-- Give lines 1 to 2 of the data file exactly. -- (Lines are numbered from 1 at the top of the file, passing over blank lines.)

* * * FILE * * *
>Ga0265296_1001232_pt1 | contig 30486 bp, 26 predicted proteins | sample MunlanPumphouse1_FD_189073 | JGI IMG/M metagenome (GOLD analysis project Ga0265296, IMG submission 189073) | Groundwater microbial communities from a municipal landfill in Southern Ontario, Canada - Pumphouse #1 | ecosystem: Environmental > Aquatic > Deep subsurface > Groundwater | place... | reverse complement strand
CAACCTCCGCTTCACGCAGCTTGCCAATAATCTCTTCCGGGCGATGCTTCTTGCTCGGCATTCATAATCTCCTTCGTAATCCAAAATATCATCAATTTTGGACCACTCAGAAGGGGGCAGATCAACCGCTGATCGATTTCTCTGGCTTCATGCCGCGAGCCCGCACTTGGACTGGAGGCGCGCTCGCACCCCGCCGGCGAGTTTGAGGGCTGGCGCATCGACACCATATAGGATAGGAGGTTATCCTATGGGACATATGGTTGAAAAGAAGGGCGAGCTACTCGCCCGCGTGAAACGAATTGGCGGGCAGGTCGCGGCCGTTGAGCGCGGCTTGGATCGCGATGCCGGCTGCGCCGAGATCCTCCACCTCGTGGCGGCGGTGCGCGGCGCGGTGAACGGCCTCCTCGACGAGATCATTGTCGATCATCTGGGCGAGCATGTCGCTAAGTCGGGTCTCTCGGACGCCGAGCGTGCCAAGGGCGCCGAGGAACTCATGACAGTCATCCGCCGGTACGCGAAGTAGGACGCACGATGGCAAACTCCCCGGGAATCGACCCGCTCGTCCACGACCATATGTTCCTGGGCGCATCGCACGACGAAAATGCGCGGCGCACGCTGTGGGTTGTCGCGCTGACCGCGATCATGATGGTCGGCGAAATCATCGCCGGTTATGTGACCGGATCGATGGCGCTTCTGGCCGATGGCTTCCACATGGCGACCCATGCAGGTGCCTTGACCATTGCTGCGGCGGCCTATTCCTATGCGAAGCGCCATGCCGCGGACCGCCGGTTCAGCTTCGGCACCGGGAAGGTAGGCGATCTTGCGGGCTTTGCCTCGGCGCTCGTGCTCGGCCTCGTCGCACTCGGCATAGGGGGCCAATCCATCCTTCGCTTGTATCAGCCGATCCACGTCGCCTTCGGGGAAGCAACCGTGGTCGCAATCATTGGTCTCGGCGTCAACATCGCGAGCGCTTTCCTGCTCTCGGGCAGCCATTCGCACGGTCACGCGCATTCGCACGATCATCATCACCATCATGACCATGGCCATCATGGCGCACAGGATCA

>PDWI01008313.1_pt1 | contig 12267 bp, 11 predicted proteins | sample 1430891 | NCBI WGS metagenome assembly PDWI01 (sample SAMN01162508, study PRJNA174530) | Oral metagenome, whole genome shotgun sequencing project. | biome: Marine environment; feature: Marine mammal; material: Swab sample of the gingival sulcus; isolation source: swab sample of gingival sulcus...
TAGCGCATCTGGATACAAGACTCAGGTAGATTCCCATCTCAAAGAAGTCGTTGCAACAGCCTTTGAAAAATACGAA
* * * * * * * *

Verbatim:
>Ga0265296_1001232_pt1 | contig 30486 bp, 26 predicted proteins | sample MunlanPumphouse1_FD_189073 | JGI IMG/M metagenome (GOLD analysis project Ga0265296, IMG submission 189073) | Groundwater microbial communities from a municipal landfill in Southern Ontario, Canada - Pumphouse #1 | ecosystem: Environmental > Aquatic > Deep subsurface > Groundwater | place... | reverse complement strand
CAACCTCCGCTTCACGCAGCTTGCCAATAATCTCTTCCGGGCGATGCTTCTTGCTCGGCATTCATAATCTCCTTCGTAATCCAAAATATCATCAATTTTGGACCACTCAGAAGGGGGCAGATCAACCGCTGATCGATTTCTCTGGCTTCATGCCGCGAGCCCGCACTTGGACTGGAGGCGCGCTCGCACCCCGCCGGCGAGTTTGAGGGCTGGCGCATCGACACCATATAGGATAGGAGGTTATCCTATGGGACATATGGTTGAAAAGAAGGGCGAGCTACTCGCCCGCGTGAAACGAATTGGCGGGCAGGTCGCGGCCGTTGAGCGCGGCTTGGATCGCGATGCCGGCTGCGCCGAGATCCTCCACCTCGTGGCGGCGGTGCGCGGCGCGGTGAACGGCCTCCTCGACGAGATCATTGTCGATCATCTGGGCGAGCATGTCGCTAAGTCGGGTCTCTCGGACGCCGAGCGTGCCAAGGGCGCCGAGGAACTCATGACAGTCATCCGCCGGTACGCGAAGTAGGACGCACGATGGCAAACTCCCCGGGAATCGACCCGCTCGTCCACGACCATATGTTCCTGGGCGCATCGCACGACGAAAATGCGCGGCGCACGCTGTGGGTTGTCGCGCTGACCGCGATCATGATGGTCGGCGAAATCATCGCCGGTTATGTGACCGGATCGATGGCGCTTCTGGCCGATGGCTTCCACATGGCGACCCATGCAGGTGCCTTGACCATTGCTGCGGCGGCCTATTCCTATGCGAAGCGCCATGCCGCGGACCGCCGGTTCAGCTTCGGCACCGGGAAGGTAGGCGATCTTGCGGGCTTTGCCTCGGCGCTCGTGCTCGGCCTCGTCGCACTCGGCATAGGGGGCCAATCCATCCTTCGCTTGTATCAGCCGATCCACGTCGCCTTCGGGGAAGCAACCGTGGTCGCAATCATTGGTCTCGGCGTCAACATCGCGAGCGCTTTCCTGCTCTCGGGCAGCCATTCGCACGGTCACGCGCATTCGCACGATCATCATCACCATCATGACCATGGCCATCATGGCGCACAGGATCA